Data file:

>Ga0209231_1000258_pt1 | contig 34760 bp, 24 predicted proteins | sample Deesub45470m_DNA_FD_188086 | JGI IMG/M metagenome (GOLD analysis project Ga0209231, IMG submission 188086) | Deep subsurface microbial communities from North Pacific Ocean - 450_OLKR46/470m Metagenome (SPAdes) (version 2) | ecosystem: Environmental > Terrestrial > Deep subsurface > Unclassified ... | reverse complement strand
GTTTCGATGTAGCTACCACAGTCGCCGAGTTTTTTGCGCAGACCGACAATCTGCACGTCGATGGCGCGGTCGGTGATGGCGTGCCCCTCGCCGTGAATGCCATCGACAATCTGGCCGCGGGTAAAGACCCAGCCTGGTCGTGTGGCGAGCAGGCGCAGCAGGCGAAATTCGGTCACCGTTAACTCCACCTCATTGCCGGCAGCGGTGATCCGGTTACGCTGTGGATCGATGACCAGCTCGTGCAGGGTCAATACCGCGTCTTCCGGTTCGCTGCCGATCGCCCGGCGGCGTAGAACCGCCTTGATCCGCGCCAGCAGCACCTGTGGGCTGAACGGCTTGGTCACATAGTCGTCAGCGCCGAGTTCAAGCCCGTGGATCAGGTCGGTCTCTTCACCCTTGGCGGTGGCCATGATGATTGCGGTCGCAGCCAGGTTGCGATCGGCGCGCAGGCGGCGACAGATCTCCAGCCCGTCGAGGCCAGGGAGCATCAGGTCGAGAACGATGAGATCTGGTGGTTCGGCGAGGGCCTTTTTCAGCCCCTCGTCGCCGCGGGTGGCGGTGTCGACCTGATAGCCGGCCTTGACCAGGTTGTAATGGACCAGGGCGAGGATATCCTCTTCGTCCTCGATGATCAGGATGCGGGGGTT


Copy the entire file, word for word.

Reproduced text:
>Ga0209231_1000258_pt1 | contig 34760 bp, 24 predicted proteins | sample Deesub45470m_DNA_FD_188086 | JGI IMG/M metagenome (GOLD analysis project Ga0209231, IMG submission 188086) | Deep subsurface microbial communities from North Pacific Ocean - 450_OLKR46/470m Metagenome (SPAdes) (version 2) | ecosystem: Environmental > Terrestrial > Deep subsurface > Unclassified ... | reverse complement strand
GTTTCGATGTAGCTACCACAGTCGCCGAGTTTTTTGCGCAGACCGACAATCTGCACGTCGATGGCGCGGTCGGTGATGGCGTGCCCCTCGCCGTGAATGCCATCGACAATCTGGCCGCGGGTAAAGACCCAGCCTGGTCGTGTGGCGAGCAGGCGCAGCAGGCGAAATTCGGTCACCGTTAACTCCACCTCATTGCCGGCAGCGGTGATCCGGTTACGCTGTGGATCGATGACCAGCTCGTGCAGGGTCAATACCGCGTCTTCCGGTTCGCTGCCGATCGCCCGGCGGCGTAGAACCGCCTTGATCCGCGCCAGCAGCACCTGTGGGCTGAACGGCTTGGTCACATAGTCGTCAGCGCCGAGTTCAAGCCCGTGGATCAGGTCGGTCTCTTCACCCTTGGCGGTGGCCATGATGATTGCGGTCGCAGCCAGGTTGCGATCGGCGCGCAGGCGGCGACAGATCTCCAGCCCGTCGAGGCCAGGGAGCATCAGGTCGAGAACGATGAGATCTGGTGGTTCGGCGAGGGCCTTTTTCAGCCCCTCGTCGCCGCGGGTGGCGGTGTCGACCTGATAGCCGGCCTTGACCAGGTTGTAATGGACCAGGGCGAGGATATCCTCTTCGTCCTCGATGATCAGGATGCGGGGGTT